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Newspaper Page Text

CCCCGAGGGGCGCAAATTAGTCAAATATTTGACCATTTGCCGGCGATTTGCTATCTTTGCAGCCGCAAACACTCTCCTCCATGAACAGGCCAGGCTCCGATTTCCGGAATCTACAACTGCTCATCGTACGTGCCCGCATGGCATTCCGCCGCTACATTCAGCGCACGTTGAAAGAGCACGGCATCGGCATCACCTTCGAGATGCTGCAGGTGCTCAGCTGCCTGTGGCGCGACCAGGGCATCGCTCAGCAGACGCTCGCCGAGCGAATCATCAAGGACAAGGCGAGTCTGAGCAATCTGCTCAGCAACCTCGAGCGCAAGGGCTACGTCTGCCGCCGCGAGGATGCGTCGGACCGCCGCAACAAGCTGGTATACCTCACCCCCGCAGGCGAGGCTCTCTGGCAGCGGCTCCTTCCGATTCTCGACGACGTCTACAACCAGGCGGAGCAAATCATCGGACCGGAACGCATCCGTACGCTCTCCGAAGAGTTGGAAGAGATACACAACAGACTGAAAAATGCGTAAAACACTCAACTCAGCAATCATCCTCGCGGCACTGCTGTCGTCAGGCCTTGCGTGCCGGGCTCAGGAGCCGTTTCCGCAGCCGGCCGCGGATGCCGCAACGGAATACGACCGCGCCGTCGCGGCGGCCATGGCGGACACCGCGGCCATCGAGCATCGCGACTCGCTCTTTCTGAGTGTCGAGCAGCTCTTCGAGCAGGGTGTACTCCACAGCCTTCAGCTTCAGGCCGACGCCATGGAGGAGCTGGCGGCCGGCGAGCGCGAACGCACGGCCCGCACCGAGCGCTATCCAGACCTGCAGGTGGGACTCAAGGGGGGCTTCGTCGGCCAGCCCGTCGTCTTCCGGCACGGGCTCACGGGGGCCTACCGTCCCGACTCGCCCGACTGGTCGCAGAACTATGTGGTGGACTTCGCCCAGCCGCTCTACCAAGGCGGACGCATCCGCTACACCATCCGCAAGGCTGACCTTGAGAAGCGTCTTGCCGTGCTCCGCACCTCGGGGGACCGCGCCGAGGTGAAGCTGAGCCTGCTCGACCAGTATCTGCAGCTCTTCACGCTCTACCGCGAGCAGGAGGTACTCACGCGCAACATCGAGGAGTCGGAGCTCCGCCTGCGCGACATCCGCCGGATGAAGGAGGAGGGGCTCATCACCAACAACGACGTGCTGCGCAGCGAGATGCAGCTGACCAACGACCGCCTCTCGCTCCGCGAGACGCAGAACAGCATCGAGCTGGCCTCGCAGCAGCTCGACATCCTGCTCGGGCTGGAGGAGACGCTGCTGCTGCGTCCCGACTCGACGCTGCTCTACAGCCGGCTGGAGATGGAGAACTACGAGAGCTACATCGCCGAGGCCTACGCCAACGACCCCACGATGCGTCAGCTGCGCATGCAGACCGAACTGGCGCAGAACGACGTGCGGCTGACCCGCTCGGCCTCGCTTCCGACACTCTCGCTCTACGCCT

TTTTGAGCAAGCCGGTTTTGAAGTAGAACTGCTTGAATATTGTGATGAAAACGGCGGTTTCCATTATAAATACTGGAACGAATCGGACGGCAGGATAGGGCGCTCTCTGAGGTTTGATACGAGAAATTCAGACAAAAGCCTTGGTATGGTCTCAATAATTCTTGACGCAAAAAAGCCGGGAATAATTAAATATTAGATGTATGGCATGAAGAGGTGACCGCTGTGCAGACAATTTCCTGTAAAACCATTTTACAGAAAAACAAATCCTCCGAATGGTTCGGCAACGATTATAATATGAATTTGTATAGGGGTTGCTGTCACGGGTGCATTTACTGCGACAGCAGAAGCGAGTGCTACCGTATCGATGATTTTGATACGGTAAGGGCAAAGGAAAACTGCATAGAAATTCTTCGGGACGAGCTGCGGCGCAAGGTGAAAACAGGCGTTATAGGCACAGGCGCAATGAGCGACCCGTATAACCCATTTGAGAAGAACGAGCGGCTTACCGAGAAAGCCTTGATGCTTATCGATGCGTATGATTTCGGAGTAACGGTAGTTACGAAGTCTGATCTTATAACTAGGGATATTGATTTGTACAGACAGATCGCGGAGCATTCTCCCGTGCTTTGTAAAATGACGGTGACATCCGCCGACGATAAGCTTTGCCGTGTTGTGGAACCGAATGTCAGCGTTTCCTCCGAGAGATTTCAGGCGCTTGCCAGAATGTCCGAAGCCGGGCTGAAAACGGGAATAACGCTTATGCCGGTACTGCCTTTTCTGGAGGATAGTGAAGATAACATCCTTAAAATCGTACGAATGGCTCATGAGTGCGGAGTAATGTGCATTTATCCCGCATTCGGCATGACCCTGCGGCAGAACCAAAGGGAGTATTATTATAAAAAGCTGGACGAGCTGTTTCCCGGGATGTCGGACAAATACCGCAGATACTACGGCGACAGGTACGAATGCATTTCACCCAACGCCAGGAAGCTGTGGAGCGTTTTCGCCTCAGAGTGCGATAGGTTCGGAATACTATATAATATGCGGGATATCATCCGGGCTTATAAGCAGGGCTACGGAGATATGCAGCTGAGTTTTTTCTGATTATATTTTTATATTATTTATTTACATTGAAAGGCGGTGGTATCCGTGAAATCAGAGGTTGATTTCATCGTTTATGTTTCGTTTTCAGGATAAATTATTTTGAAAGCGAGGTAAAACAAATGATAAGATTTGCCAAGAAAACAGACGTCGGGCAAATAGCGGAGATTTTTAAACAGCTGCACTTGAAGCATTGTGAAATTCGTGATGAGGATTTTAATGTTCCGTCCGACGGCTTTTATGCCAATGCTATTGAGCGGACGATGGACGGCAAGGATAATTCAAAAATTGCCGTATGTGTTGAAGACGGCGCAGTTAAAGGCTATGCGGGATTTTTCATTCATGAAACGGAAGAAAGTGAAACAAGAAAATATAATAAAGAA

tEfye ^tutor's Comment Christmas. CELEBRATION of Christ's birth is now observed by the Christian Church all over the world. This observance dates from about the fourth century for, according to the best historians, the Christian usages before this was to celebrate the death and not the birth of remarkable personages. And in the fifth century it became general to celebrate the birth of the Saviour in all Christian Churches by feasts and festivals. The holly, the mistletoe, the Yule log, and the giving of presents at Christmas time relate more to, the customs of heathenism and paganism than they do to Christianity, but the custom of making presents has become consecrated by ages and contributes greatly to making this festival a happy and interest ing event. For "It is more blessed to give than to receive." The sending of Christmas cards by way of friendly greeting has only been the custom within a period of some fifty years. No matter how poor or insignificant one may think themselves, they should always remember that there is one present or gift that they can make on Christmas day which is priceless beyond compare, and that is that they can give themselves to Christ and promise to follow as well as they can in his footsteps. Winter and House Diseases. JITHE TWO WORDS, "Winter" and "House," can nearly be used ^£1/ as synonymous regarding most diseases that occur at this time of the year. A "House" disease is nearly always a "Winter" dis ease. The germs that cause all infectious diseases are with us most all the time, but it has been noted that there is a prevalence of these diseases during the Winter. Colds, coughs, bronchitis, pneumonia, like-wise diseases of children as chicken pox, measles, diphtheria and scarlet fever are much more common during Winter than Summer. Not so very long ago physicians thought this was due to the cold and dampness, but now, however, the chief cause of these "Winter" diseases has been found to be the lack of fresh air caused by impro- 17.